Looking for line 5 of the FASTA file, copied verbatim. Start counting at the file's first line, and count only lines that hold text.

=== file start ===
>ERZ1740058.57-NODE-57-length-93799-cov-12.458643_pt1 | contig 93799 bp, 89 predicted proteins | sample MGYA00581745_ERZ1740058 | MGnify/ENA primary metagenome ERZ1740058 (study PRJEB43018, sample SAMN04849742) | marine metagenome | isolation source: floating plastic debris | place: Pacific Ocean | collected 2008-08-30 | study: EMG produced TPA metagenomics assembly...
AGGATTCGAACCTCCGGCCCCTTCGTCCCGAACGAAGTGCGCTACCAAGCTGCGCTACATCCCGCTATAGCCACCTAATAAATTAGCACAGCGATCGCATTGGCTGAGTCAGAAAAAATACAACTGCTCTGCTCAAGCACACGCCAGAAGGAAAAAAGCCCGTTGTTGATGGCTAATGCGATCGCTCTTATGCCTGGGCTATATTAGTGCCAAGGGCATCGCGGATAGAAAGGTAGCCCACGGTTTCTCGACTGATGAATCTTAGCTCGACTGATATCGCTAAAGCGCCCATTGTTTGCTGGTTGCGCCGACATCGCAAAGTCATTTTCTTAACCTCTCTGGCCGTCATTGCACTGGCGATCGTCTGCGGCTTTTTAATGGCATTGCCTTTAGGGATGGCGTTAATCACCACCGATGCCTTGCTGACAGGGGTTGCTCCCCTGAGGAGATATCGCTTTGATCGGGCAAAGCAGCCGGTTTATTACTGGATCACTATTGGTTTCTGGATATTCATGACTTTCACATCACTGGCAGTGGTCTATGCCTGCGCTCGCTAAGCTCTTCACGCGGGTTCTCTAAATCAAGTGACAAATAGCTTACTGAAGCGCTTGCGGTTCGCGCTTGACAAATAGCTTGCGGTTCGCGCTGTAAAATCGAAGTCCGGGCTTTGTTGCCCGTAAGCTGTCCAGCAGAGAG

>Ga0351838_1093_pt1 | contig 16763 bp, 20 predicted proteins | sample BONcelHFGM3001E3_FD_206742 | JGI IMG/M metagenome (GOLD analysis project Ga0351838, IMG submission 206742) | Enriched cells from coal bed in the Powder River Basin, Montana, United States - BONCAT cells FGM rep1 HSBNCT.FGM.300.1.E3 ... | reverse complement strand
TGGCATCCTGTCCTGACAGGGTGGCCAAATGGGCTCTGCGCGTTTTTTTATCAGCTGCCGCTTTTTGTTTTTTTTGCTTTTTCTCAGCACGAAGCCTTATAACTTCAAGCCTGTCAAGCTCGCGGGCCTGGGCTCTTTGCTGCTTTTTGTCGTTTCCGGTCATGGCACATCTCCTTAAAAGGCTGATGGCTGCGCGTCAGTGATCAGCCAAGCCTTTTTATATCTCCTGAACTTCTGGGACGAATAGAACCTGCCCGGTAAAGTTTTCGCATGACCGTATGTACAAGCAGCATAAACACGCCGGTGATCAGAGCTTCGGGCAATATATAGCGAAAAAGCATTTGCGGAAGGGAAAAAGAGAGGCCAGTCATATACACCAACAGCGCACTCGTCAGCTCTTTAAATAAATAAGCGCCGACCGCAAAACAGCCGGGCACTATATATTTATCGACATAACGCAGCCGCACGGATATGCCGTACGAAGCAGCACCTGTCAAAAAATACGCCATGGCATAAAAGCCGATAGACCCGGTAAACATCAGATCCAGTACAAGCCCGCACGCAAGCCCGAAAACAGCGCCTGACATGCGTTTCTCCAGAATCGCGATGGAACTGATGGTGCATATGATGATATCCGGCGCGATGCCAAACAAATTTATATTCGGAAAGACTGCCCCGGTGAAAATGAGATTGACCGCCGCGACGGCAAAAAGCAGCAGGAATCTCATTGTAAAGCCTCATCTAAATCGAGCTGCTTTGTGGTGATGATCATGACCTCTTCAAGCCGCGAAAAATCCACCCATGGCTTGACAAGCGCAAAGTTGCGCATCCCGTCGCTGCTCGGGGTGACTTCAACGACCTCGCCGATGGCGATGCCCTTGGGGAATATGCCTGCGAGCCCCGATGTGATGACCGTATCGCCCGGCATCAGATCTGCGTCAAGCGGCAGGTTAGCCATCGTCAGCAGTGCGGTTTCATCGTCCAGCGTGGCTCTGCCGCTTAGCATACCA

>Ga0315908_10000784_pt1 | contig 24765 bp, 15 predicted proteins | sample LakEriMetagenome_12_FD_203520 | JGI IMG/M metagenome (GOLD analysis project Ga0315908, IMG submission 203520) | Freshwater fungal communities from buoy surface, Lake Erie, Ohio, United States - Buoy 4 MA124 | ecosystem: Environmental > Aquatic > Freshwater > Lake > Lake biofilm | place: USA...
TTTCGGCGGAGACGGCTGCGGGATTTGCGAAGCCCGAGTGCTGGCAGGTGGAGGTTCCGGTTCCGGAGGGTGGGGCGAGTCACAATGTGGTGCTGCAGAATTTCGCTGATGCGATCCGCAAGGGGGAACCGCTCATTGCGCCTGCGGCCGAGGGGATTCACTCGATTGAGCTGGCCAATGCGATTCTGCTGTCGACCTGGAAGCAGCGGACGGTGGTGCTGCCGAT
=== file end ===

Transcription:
>Ga0315908_10000784_pt1 | contig 24765 bp, 15 predicted proteins | sample LakEriMetagenome_12_FD_203520 | JGI IMG/M metagenome (GOLD analysis project Ga0315908, IMG submission 203520) | Freshwater fungal communities from buoy surface, Lake Erie, Ohio, United States - Buoy 4 MA124 | ecosystem: Environmental > Aquatic > Freshwater > Lake > Lake biofilm | place: USA...